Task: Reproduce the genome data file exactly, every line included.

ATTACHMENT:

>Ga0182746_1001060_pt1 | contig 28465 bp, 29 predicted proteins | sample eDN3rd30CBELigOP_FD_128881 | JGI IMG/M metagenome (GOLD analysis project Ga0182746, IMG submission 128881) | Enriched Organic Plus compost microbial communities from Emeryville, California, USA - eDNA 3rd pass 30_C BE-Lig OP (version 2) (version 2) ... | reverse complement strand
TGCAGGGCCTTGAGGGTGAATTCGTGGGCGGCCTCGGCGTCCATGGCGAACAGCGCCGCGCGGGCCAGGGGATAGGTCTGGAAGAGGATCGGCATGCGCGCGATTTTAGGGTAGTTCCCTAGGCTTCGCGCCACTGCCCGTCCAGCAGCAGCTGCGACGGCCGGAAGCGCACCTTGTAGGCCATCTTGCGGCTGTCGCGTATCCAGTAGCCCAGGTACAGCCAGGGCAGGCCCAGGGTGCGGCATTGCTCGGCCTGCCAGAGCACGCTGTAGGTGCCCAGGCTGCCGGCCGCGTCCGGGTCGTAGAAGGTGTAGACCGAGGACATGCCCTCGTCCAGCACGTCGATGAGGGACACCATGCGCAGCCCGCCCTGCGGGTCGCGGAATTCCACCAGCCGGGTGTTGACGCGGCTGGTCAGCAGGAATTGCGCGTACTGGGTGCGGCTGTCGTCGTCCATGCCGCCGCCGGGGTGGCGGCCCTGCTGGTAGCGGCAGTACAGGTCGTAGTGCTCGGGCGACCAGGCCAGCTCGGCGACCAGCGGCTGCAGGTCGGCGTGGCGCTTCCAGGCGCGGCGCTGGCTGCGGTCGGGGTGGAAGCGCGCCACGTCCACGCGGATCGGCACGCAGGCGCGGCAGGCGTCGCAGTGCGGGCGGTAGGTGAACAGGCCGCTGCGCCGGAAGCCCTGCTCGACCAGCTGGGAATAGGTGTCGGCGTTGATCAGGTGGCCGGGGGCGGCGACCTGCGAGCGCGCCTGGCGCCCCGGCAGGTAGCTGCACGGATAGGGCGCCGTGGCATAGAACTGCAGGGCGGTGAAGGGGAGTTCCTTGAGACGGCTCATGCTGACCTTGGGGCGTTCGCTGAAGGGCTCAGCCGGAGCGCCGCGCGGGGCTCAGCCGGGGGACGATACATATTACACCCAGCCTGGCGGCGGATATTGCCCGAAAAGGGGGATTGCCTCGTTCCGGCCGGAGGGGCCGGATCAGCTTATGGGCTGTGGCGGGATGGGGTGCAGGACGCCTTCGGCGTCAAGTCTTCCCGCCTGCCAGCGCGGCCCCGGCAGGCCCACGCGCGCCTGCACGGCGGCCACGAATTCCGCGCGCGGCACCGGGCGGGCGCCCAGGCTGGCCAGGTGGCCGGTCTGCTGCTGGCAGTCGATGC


>Ga0182746_1001060_pt1 | contig 28465 bp, 29 predicted proteins | sample eDN3rd30CBELigOP_FD_128881 | JGI IMG/M metagenome (GOLD analysis project Ga0182746, IMG submission 128881) | Enriched Organic Plus compost microbial communities from Emeryville, California, USA - eDNA 3rd pass 30_C BE-Lig OP (version 2) (version 2) ... | reverse complement strand
TGCAGGGCCTTGAGGGTGAATTCGTGGGCGGCCTCGGCGTCCATGGCGAACAGCGCCGCGCGGGCCAGGGGATAGGTCTGGAAGAGGATCGGCATGCGCGCGATTTTAGGGTAGTTCCCTAGGCTTCGCGCCACTGCCCGTCCAGCAGCAGCTGCGACGGCCGGAAGCGCACCTTGTAGGCCATCTTGCGGCTGTCGCGTATCCAGTAGCCCAGGTACAGCCAGGGCAGGCCCAGGGTGCGGCATTGCTCGGCCTGCCAGAGCACGCTGTAGGTGCCCAGGCTGCCGGCCGCGTCCGGGTCGTAGAAGGTGTAGACCGAGGACATGCCCTCGTCCAGCACGTCGATGAGGGACACCATGCGCAGCCCGCCCTGCGGGTCGCGGAATTCCACCAGCCGGGTGTTGACGCGGCTGGTCAGCAGGAATTGCGCGTACTGGGTGCGGCTGTCGTCGTCCATGCCGCCGCCGGGGTGGCGGCCCTGCTGGTAGCGGCAGTACAGGTCGTAGTGCTCGGGCGACCAGGCCAGCTCGGCGACCAGCGGCTGCAGGTCGGCGTGGCGCTTCCAGGCGCGGCGCTGGCTGCGGTCGGGGTGGAAGCGCGCCACGTCCACGCGGATCGGCACGCAGGCGCGGCAGGCGTCGCAGTGCGGGCGGTAGGTGAACAGGCCGCTGCGCCGGAAGCCCTGCTCGACCAGCTGGGAATAGGTGTCGGCGTTGATCAGGTGGCCGGGGGCGGCGACCTGCGAGCGCGCCTGGCGCCCCGGCAGGTAGCTGCACGGATAGGGCGCCGTGGCATAGAACTGCAGGGCGGTGAAGGGGAGTTCCTTGAGACGGCTCATGCTGACCTTGGGGCGTTCGCTGAAGGGCTCAGCCGGAGCGCCGCGCGGGGCTCAGCCGGGGGACGATACATATTACACCCAGCCTGGCGGCGGATATTGCCCGAAAAGGGGGATTGCCTCGTTCCGGCCGGAGGGGCCGGATCAGCTTATGGGCTGTGGCGGGATGGGGTGCAGGACGCCTTCGGCGTCAAGTCTTCCCGCCTGCCAGCGCGGCCCCGGCAGGCCCACGCGCGCCTGCACGGCGGCCACGAATTCCGCGCGCGGCACCGGGCGGGCGCCCAGGCTGGCCAGGTGGCCGGTCTGCTGCTGGCAGTCGATGC